DARC 2013 is a wrap!

It’s been just over a month since the first Drones & Aerial Robotics Conference, and we’d like to extend a deep and sincere thanks to everyone who made it possible. It was our distinct honor to host 700 of you last month in New York City.

As drones proliferate and become more accessible, there is a need for true public discourse; to influence policy in a way that protects the public, while continuing to promote innovation. The Engelberg Center on Innovation Law & Policy at NYU is an ideal place from which to stage this important work. The Center sponsors interdisciplinary work in the general area of innovation law and policy. It draws together legal scholars and practitioners, economists, historians, culturalists, social scientists, and representatives of the innovation industries to advance the public interest. Thanks to your participation in DARC, Engelberg has been able to extend its work into the UAS space. We hope you will join us in this ongoing effort.

DARC was a very big undertaking, and many thanks are in order. We’d like to especially thank the conference supporters—MacArthur Foundation, Yale ISP, Princeton CITP, Parrot S.A., DJI Innovations North America, the NYU Information Law Institute, the NYU Rudin Center, and Ocupop—as well as all our speakers, sessions leaders, and volunteers. And of course, thank you to everyone who attended the event and contributed to such a rich, multidisciplinary gathering.

DARC was the first multi-stakeholder conference on drones and society, and we think it was a huge success. It’s not everyday that hobbyists, roboticists, fighter pilots, officials, entrepreneurs, activists and hackers get together to talk about the future.

We hosted over 25 talks, 5 keynotes, two panels, and a live drone demo show. Then there was the core of the conference—over 20 cross-disciplinary roundtables and working groups on topics ranging from safety, privacy, civilian integration, and drone journalism.

That’s not an exhaustive description of the conference. It was much more: on Twitter, in the national discussion, and in the aftermath, we hope DARC has made a lasting contribution to the fields of UAS technical research, legal study and activism.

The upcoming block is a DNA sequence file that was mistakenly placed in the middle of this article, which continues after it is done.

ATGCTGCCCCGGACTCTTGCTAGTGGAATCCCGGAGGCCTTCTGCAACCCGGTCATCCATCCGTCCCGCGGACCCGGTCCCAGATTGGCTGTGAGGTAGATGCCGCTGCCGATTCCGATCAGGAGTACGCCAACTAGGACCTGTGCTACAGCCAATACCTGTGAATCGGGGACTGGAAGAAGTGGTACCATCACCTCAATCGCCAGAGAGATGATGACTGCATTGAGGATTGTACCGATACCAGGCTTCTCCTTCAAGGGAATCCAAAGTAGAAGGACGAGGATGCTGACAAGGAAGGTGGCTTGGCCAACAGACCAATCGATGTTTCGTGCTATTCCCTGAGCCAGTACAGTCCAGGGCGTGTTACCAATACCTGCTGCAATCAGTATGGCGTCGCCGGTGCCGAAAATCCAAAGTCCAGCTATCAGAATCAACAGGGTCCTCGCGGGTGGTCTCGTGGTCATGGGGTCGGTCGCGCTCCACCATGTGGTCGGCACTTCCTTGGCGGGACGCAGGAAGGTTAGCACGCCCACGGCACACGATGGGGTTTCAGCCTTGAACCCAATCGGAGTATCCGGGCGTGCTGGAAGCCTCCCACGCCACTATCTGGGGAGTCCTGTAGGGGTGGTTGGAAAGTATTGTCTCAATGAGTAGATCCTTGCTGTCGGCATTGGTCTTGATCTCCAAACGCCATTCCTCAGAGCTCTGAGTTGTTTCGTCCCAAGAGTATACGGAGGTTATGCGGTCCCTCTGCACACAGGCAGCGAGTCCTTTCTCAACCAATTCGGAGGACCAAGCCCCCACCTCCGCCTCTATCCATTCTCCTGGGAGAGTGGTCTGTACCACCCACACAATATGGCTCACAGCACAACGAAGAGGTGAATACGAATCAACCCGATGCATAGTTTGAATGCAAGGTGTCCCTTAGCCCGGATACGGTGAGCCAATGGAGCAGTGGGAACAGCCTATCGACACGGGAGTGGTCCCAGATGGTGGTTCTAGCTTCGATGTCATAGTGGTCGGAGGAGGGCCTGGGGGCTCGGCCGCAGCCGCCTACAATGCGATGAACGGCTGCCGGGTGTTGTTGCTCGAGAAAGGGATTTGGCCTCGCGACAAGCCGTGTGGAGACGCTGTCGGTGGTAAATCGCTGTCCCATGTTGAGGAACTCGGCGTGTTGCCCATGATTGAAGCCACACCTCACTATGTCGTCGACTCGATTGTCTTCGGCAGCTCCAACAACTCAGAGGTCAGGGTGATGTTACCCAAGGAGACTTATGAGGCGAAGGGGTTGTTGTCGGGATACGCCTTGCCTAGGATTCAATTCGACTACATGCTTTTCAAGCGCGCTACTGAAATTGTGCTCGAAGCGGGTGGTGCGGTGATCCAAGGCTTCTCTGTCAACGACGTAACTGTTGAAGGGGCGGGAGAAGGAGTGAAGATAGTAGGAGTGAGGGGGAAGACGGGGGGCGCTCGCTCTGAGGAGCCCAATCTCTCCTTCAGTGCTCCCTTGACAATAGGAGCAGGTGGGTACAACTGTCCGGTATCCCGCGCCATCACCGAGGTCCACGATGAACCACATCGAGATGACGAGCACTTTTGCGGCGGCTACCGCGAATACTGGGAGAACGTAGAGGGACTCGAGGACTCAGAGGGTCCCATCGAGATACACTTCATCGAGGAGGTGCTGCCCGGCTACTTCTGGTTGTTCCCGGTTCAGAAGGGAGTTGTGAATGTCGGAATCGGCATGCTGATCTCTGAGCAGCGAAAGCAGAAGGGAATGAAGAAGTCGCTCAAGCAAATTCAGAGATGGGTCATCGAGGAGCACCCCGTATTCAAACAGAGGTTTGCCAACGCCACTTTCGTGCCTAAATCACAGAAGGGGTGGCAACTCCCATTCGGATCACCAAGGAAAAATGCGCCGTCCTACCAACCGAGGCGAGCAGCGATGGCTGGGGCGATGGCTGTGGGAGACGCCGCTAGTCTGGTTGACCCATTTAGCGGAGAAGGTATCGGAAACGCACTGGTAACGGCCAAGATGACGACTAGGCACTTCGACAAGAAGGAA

For an overview of the conference activities, see our schedule summary.

Though the federal shutdown unfortunately made an official regulatory presence impossible, the DARC community research and consultation project is underway. Check out our policy guidebook, which we prepared as a primer for conference participants.

We’ll be publishing session notes on individual session pages. You can review the entire schedule here.

Getting involved in DARC research

DARC is a multi-stakeholder think tank to study and shape drone law. Since DARC, we have seen the release of the FAA draft guidelines for UAS in the NAS. And many of the policy proposals floated at DARC will grow into real proposals in the coming weeks and months. We are working on a way for conference attendees to contribute to an ongoing research and advocacy effort, and to get community feedback and amplification on new ideas and initiatives for the safe integration of civilian drones. There’s lots more work to do, so stay tuned to @droneconference or sign up for our mailing list for details as this effort unfolds. You can also get in touch directly.

DARC media

Check out the Engelberg Center Flickr pool to see the official photos from DARC 2013. There’s a nice curated selection on the DARC Facebook page, too.

We’ll be releasing videos from DARC 2013 starting tomorrow. Follow us in the medium of your choice!

If you’re not already following @droneconference on Facebook and Twitter—please do!

DARC 2014

We’re exploring how to continue the conference in the future. Please follow us on Twitter for updates.

If you’re interested in sponsoring DARC 2014, or to contributing to the event with research, demonstrations, policy proposals, or volunteer time—please get in touch!

Press highlights

DARC in pictures

See you next time!

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